Alexei Miller, the chairman of the Russian gas giant, led a delegation to the western city of Vyborg to launch construction of the compressor station for Nord Stream.
"We have started building the last facility of the onshore section of the Nord Stream gas pipeline," he said. "We will launch construction of the offshore section this spring."
Gazprom described the compressor station as "unparalleled" in terms of gas transmission distance, dehydration volume and working pressure.
Nord Stream will stretch 745 miles through the Gulf of Finland and the Baltic Sea to Germany. The project, along with South Stream, is part of an effort by Russia to diversify its European transit options.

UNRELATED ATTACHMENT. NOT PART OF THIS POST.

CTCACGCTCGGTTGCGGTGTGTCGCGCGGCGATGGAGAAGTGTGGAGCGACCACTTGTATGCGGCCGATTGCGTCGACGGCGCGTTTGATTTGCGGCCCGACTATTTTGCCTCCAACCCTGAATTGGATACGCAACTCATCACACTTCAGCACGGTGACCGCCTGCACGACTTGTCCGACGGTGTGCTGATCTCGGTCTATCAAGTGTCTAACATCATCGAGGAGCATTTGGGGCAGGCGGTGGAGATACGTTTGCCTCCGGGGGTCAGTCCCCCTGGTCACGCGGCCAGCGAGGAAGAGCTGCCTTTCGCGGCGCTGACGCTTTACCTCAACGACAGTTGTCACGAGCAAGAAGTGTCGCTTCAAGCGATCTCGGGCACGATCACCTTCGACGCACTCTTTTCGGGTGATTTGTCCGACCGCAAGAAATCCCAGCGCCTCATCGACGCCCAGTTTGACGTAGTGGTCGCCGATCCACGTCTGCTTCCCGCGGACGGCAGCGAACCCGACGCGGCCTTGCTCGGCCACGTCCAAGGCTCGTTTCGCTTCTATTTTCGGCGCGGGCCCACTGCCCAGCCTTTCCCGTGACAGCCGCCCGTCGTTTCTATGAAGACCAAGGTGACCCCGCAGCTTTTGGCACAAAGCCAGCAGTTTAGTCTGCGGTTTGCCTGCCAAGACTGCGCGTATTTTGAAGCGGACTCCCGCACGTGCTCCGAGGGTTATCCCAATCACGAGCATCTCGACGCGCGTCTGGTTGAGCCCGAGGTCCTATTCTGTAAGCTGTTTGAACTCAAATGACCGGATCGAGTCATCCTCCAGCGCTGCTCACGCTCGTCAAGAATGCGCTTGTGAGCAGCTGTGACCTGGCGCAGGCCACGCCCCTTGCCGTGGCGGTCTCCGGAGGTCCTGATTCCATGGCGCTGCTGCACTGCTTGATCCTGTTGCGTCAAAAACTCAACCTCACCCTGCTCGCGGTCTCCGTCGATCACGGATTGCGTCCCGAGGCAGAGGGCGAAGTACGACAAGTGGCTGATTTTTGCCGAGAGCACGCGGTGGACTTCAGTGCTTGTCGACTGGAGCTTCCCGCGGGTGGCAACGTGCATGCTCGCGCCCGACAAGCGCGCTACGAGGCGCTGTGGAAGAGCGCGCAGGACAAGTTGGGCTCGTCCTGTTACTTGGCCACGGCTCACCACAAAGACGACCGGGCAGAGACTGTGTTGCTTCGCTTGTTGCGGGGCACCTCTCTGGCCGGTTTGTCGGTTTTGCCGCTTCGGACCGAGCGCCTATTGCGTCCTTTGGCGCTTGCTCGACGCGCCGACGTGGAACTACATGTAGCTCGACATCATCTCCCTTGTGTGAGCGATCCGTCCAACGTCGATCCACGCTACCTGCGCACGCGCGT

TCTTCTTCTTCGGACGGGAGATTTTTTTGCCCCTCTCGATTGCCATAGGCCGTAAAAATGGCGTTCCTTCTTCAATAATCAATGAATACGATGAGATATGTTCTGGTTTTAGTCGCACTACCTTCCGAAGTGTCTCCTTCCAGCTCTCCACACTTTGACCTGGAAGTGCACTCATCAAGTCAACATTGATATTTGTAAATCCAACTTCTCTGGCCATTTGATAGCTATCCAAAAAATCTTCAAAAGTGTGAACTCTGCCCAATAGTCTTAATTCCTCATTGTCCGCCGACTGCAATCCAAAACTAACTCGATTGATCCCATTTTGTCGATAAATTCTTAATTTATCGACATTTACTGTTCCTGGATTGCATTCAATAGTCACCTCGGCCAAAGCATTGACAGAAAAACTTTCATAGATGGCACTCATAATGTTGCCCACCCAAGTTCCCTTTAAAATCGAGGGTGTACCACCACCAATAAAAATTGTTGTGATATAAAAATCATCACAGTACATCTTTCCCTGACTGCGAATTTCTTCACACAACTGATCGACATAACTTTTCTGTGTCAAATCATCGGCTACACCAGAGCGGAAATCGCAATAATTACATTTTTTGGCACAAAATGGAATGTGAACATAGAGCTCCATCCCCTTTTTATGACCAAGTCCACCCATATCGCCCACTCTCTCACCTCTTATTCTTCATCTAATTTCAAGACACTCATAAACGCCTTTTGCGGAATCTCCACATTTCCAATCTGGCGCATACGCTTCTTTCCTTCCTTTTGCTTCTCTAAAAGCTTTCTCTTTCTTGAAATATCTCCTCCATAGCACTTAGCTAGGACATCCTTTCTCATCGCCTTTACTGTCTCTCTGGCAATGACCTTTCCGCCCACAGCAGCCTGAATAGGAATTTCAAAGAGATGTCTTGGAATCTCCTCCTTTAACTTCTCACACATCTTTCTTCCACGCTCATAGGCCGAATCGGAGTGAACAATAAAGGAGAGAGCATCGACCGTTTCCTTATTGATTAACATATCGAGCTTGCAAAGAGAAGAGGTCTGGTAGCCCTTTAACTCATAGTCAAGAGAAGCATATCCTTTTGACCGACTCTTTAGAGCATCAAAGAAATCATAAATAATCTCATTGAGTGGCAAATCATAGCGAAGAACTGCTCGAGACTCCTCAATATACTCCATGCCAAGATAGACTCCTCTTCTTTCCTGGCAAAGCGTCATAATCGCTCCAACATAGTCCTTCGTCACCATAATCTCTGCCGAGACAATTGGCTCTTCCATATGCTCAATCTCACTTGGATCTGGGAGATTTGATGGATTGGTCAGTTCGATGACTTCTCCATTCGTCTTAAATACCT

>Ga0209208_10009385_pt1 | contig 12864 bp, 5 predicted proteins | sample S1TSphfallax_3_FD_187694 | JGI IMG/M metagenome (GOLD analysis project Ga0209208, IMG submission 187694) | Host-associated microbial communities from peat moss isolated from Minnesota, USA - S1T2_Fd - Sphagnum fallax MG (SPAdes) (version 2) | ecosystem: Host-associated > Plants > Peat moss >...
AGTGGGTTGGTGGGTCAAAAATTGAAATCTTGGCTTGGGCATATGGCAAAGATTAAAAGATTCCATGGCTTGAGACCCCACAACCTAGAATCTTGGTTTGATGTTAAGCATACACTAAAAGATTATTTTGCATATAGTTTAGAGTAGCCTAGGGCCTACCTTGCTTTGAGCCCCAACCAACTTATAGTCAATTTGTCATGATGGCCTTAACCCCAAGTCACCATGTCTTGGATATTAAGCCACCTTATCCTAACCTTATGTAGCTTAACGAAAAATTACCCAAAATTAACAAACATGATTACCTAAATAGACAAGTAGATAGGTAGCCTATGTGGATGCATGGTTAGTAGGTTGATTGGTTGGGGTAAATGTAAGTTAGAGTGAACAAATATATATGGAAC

Germany on Dec. 22 granted its first Nord Stream permit for a 31-mile offshore leg, leaving Finland the only member nation that has not granted approval for the natural gas pipeline.
The $11.1 billion Nord Stream pipeline has an estimated capacity of about 1.9 trillion cubic feet per year. Construction is slated for April.
Gazprom leads the Nord Stream consortium along with Germany's E.ON Ruhrgas and BASF-Wintershall.
Notable deaths of 2014 [PHOTOS]
EIA: Russia diversifying energy production